Tuesday, November 23, 2010

Koudai and Chops

Deishi Guinomi Kodei

Personally I really like viewing the Koudai or feet of a piece, as I feel it really helps me get to know the piece so much better. In fact I have many pieces some basically completely coated in glaze and others with a nicely and fully exposed foot. I personally like being able to feel the fired clay and view the composition of the clay. This also goes for the artist mark, and I am not fond of pieces in which the artist mark or chop has been completely covered by glaze.

Seigan Sansai Square Foot Guinomi

For example this piece rather rubs me the wrong way, the foot is nearly completely covered in glaze and most confusing is while there is some exposed clay at the very bottom of the foot, the carved area in the center which normally bears the stamp of the artist is completely glazed, and in a black glaze so I can not even make out any sign of an artist stamp.

Saturday, November 13, 2010

Daisen Yaki

Suzuki Sakazuki

Daisen Yaki or Daisen Ware, has honestly eluded my best efforts to learn about it. Hindered most likely by my nearly nonexistent Japanese language skills. So far I know of only one vendor that offers Daisen Yaki to the west, that being Magokorodo, so I actually contacted him with several questions trying to learn more about this type of Japanese ceramic ware.

I honestly view the response to my questions as a bit of a puzzle, I have enough experience in foreign languages to know that it is completely different from being able to read another language, then being able to write in it in a way that is completely understandable to a native speaker of that language. That being said I think in my correspondence with the vendor things got lost in translation in several steps, which may fuel me to try and improve my Japanese. But I have honestly been rereading the message a few times a week trying to gleam as much as I can from it.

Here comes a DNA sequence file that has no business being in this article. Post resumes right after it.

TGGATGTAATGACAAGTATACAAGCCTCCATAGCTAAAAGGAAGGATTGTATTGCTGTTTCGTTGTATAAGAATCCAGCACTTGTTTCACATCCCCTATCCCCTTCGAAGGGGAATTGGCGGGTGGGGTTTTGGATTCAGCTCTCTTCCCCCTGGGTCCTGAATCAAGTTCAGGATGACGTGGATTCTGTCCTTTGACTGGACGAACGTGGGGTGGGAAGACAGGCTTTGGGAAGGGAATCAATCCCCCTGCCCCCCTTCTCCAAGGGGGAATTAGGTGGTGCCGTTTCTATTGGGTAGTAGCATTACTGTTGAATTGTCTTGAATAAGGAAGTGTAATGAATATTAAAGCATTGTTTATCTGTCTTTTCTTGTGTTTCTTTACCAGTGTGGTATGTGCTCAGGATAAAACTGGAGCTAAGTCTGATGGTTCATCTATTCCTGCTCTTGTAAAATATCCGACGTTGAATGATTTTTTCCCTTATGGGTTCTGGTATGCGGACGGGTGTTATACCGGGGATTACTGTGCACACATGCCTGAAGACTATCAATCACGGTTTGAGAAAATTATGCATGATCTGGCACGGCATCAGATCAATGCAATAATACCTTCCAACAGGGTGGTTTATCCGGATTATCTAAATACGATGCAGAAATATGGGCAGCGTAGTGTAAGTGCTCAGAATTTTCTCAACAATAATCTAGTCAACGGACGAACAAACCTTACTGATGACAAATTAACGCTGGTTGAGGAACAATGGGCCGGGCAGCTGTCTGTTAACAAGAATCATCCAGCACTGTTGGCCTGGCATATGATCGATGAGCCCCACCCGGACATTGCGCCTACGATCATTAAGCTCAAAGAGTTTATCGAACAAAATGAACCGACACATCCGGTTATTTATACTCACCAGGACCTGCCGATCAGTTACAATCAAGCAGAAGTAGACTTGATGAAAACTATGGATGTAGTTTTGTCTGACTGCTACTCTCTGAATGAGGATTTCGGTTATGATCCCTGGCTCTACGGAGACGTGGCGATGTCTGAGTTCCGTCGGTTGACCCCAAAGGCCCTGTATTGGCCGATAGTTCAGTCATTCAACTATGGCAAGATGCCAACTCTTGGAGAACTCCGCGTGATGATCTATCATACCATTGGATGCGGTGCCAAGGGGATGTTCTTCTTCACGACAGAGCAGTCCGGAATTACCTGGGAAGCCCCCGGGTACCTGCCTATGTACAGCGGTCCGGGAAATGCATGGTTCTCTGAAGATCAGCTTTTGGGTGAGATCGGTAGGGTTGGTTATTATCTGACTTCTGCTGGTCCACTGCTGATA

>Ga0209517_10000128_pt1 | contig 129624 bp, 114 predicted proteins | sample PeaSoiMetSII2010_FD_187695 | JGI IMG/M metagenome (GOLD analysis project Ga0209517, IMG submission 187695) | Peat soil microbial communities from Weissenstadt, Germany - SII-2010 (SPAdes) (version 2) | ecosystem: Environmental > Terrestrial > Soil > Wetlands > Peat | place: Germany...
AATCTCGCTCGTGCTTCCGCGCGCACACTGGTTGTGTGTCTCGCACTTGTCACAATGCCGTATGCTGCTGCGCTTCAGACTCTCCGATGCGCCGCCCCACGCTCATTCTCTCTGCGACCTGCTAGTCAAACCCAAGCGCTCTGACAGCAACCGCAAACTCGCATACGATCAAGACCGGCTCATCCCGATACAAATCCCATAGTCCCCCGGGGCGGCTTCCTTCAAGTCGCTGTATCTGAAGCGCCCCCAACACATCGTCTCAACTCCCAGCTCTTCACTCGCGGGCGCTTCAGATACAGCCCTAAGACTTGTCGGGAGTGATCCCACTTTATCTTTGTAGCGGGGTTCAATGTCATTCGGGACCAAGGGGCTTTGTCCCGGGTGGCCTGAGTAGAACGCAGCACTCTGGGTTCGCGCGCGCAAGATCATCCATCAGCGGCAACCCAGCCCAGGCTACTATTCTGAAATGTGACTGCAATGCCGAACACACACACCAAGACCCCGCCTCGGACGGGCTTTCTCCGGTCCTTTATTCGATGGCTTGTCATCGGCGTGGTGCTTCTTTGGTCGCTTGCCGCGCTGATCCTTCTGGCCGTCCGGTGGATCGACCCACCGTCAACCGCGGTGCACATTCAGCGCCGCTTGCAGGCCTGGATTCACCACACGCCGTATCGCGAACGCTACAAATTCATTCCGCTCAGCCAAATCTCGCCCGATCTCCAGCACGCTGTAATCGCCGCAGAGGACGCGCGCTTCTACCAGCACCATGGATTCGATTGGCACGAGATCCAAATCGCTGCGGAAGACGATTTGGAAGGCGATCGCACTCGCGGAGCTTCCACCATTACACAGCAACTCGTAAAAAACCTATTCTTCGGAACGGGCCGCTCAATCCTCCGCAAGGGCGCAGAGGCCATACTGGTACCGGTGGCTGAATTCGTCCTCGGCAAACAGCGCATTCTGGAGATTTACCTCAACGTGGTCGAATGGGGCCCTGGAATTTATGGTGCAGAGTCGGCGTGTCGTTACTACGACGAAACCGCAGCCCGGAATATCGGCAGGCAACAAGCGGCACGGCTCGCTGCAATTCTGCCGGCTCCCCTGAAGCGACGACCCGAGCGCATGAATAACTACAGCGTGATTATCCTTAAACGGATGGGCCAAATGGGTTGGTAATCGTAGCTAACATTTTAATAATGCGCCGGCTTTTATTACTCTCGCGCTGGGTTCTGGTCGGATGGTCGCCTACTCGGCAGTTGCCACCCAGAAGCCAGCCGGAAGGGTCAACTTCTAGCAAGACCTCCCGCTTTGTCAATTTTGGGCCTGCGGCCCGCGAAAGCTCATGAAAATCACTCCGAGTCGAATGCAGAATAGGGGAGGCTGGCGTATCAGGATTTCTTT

Suzuki Yunomi

My questions focused on whether or not T. Suzuki is the only artist producing Daisen Yaki, as his works are the only pieces I have ever seen labeled as such. While I still can not gleam from the vendors response an exact answer to that question the more I read it the more I understand about Japanese Ceramics in general. Some things I have already known such as the names of most types of pottery focus on the region in which they are produced. Although there are many different kilns all over Japan and only a few of them have any sort of wide spread notority, and even fewer are known for consistently producing top notch works of art.

So I am looking forward to acquiring more Daisen Yaki pieces, currently I have the two pictured in this post. The most amazing thing is how incredibly different these two pieces are.

HouDe DHP in Suzuki Sakazuki

Wednesday, November 10, 2010

Like what you buy and buy what you like

Full Pot

So every new tea drinker somehow hears about the magical qualities of Yixing. I am not to say they do not exist, but with Yixing I feel it should really be a personal desire to use these pots or not. I just sold 3 of my Yixing pots, and I have plans to try and find homes for the rest sometime in the future. But in short I have decided Gaiwans are by far preferred by me, for Chinese tea.

That is not to say I never got joy from yixing, I enjoyed watching the pots develop a patina slowly through use, much like I enjoy watching my hagi yaki change slowly through use. It just has to do with the fact that yixings never sang to me like Japanese and Korean ceramics.

The short summation of my experience with Yixing, the right pot will compliment the right tea, but then in the end you are not really enjoying the tea as it is somehow slightly changed by the yixing. Then you run into some worrying questions such as "does this tea taste good because it is being brewed in this pot?" or "would this tea taste better if brewed in a different vessel?"

Some people enjoy the hunt of matching the perfect yixing teapots with the perfect tea's, I am not one of those people. So I will stick with my love of other ceramics.